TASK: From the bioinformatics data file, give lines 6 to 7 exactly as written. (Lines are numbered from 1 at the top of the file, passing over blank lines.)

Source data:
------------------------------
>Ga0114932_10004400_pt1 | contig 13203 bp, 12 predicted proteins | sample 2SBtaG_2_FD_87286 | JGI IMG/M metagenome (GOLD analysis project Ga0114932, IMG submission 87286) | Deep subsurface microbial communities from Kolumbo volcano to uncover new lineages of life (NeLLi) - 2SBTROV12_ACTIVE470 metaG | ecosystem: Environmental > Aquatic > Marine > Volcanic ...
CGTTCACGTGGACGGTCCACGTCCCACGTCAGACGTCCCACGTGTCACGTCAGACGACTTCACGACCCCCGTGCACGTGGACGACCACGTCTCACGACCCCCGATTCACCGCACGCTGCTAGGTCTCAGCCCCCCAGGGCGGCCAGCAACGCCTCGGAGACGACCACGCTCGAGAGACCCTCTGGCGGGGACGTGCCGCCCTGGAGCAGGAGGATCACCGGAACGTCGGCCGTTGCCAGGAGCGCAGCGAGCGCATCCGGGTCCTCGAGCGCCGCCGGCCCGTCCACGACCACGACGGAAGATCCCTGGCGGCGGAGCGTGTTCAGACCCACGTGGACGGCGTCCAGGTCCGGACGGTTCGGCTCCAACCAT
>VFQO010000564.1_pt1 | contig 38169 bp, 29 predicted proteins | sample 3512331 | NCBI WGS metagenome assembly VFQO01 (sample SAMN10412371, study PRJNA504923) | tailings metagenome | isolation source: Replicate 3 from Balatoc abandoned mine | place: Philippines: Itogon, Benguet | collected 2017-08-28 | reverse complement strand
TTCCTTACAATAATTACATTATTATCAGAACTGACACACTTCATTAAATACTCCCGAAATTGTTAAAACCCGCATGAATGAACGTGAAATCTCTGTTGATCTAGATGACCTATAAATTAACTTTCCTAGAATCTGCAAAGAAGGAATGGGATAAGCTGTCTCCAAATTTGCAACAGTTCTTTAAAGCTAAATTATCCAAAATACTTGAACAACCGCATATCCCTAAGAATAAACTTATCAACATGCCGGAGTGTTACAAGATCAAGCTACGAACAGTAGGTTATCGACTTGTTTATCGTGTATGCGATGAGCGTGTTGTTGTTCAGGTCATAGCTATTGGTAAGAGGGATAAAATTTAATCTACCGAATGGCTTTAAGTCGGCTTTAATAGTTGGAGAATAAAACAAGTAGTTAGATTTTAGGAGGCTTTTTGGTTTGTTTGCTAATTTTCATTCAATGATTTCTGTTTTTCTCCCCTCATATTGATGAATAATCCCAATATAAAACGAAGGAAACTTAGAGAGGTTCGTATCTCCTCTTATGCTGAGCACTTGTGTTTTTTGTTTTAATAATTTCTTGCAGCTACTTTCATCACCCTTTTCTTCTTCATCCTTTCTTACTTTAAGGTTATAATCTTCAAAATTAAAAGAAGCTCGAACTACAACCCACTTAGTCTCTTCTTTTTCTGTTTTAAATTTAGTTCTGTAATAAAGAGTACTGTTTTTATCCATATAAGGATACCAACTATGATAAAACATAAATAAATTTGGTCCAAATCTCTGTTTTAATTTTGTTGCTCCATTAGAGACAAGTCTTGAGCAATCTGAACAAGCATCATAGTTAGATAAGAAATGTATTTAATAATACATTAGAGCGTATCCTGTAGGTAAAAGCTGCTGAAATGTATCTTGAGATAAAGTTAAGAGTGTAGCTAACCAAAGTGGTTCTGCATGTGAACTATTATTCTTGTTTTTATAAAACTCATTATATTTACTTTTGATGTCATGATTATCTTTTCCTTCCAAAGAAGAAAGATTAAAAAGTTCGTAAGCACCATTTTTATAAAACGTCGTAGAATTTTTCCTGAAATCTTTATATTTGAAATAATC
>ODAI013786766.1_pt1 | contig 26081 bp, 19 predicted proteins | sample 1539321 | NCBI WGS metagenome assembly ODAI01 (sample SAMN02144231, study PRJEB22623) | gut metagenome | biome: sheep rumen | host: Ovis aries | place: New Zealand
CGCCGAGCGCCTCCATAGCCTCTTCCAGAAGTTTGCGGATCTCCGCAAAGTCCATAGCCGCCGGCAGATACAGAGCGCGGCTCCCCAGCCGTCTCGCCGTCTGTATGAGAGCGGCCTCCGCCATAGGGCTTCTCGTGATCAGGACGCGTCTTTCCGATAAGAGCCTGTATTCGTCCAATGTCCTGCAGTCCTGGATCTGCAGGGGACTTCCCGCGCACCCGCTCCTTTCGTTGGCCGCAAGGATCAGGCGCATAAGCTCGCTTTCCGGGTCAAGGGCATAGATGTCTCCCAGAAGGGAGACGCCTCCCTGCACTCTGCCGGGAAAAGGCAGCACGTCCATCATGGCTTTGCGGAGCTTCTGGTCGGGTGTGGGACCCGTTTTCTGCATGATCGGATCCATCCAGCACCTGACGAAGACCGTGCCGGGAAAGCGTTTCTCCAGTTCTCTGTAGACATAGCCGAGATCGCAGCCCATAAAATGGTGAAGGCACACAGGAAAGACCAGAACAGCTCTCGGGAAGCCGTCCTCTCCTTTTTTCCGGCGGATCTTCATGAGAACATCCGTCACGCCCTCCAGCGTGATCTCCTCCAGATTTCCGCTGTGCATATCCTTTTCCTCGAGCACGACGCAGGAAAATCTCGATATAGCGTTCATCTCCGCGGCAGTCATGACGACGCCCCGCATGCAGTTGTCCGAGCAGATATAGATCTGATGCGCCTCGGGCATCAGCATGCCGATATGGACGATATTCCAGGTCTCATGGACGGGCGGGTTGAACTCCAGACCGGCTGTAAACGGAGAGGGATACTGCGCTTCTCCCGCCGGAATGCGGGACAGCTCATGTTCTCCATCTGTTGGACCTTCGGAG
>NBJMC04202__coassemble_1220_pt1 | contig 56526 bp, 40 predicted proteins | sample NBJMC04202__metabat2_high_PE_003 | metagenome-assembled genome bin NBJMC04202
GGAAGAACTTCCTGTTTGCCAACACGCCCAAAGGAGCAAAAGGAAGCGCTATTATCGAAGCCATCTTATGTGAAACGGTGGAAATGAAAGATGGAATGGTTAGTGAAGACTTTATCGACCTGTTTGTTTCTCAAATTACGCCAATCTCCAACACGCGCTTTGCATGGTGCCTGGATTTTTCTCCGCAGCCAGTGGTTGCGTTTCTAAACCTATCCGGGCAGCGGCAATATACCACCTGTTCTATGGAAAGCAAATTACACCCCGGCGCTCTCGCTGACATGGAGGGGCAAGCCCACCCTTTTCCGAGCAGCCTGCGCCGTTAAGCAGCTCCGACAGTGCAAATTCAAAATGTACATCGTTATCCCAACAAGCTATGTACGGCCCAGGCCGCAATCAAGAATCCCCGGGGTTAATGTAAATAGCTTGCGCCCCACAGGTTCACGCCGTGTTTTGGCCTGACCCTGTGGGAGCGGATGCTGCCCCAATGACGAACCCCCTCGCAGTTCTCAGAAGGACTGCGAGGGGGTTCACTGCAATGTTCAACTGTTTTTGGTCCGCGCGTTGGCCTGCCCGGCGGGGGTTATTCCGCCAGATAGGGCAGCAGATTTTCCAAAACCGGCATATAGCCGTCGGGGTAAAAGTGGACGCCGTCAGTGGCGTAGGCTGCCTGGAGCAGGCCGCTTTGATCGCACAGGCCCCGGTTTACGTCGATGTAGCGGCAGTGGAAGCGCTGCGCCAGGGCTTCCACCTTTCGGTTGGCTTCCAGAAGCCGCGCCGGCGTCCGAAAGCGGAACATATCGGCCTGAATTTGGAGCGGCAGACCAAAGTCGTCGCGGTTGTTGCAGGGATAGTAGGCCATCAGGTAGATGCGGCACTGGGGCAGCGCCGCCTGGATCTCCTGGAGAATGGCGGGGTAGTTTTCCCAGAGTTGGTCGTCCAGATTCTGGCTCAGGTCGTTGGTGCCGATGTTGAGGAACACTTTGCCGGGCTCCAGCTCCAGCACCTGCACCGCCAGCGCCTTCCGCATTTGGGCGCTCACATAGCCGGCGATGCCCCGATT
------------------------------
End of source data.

CGCCGAGCGCCTCCATAGCCTCTTCCAGAAGTTTGCGGATCTCCGCAAAGTCCATAGCCGCCGGCAGATACAGAGCGCGGCTCCCCAGCCGTCTCGCCGTCTGTATGAGAGCGGCCTCCGCCATAGGGCTTCTCGTGATCAGGACGCGTCTTTCCGATAAGAGCCTGTATTCGTCCAATGTCCTGCAGTCCTGGATCTGCAGGGGACTTCCCGCGCACCCGCTCCTTTCGTTGGCCGCAAGGATCAGGCGCATAAGCTCGCTTTCCGGGTCAAGGGCATAGATGTCTCCCAGAAGGGAGACGCCTCCCTGCACTCTGCCGGGAAAAGGCAGCACGTCCATCATGGCTTTGCGGAGCTTCTGGTCGGGTGTGGGACCCGTTTTCTGCATGATCGGATCCATCCAGCACCTGACGAAGACCGTGCCGGGAAAGCGTTTCTCCAGTTCTCTGTAGACATAGCCGAGATCGCAGCCCATAAAATGGTGAAGGCACACAGGAAAGACCAGAACAGCTCTCGGGAAGCCGTCCTCTCCTTTTTTCCGGCGGATCTTCATGAGAACATCCGTCACGCCCTCCAGCGTGATCTCCTCCAGATTTCCGCTGTGCATATCCTTTTCCTCGAGCACGACGCAGGAAAATCTCGATATAGCGTTCATCTCCGCGGCAGTCATGACGACGCCCCGCATGCAGTTGTCCGAGCAGATATAGATCTGATGCGCCTCGGGCATCAGCATGCCGATATGGACGATATTCCAGGTCTCATGGACGGGCGGGTTGAACTCCAGACCGGCTGTAAACGGAGAGGGATACTGCGCTTCTCCCGCCGGAATGCGGGACAGCTCATGTTCTCCATCTGTTGGACCTTCGGAG
>NBJMC04202__coassemble_1220_pt1 | contig 56526 bp, 40 predicted proteins | sample NBJMC04202__metabat2_high_PE_003 | metagenome-assembled genome bin NBJMC04202